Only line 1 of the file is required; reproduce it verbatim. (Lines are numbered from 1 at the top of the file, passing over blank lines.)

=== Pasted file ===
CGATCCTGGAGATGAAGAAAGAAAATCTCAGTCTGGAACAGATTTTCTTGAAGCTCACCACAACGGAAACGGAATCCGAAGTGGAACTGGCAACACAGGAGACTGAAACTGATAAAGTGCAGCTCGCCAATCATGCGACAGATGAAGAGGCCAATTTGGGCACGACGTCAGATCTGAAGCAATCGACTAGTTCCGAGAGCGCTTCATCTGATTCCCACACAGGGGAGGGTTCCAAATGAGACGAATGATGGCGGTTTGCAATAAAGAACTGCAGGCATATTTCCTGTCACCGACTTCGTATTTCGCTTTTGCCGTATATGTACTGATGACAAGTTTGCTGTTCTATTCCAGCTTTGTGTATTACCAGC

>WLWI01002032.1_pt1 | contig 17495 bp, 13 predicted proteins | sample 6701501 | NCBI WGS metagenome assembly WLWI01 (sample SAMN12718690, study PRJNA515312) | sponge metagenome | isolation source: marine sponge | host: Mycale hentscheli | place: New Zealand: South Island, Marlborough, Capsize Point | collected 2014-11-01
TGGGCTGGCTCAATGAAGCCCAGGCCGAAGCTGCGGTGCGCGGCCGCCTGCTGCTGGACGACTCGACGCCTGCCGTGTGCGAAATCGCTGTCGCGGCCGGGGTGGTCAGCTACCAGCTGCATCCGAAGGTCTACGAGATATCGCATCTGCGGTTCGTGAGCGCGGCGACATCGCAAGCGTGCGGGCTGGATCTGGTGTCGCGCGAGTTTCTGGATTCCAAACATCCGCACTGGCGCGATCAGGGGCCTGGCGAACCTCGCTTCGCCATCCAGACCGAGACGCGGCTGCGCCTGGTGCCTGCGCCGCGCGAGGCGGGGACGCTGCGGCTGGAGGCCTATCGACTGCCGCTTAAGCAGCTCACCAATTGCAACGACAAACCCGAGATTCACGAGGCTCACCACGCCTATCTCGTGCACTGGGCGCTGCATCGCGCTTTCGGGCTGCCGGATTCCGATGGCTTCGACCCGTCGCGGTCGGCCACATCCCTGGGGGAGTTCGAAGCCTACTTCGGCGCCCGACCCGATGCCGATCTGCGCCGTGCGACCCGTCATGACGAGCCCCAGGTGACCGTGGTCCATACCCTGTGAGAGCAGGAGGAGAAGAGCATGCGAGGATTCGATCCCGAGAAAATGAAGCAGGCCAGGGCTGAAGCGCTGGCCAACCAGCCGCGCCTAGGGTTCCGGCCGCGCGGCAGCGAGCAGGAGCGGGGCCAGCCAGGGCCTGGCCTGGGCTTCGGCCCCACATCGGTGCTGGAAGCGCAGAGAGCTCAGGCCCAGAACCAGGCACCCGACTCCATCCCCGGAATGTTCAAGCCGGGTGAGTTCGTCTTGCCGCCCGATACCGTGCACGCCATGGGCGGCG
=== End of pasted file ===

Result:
CGATCCTGGAGATGAAGAAAGAAAATCTCAGTCTGGAACAGATTTTCTTGAAGCTCACCACAACGGAAACGGAATCCGAAGTGGAACTGGCAACACAGGAGACTGAAACTGATAAAGTGCAGCTCGCCAATCATGCGACAGATGAAGAGGCCAATTTGGGCACGACGTCAGATCTGAAGCAATCGACTAGTTCCGAGAGCGCTTCATCTGATTCCCACACAGGGGAGGGTTCCAAATGAGACGAATGATGGCGGTTTGCAATAAAGAACTGCAGGCATATTTCCTGTCACCGACTTCGTATTTCGCTTTTGCCGTATATGTACTGATGACAAGTTTGCTGTTCTATTCCAGCTTTGTGTATTACCAGC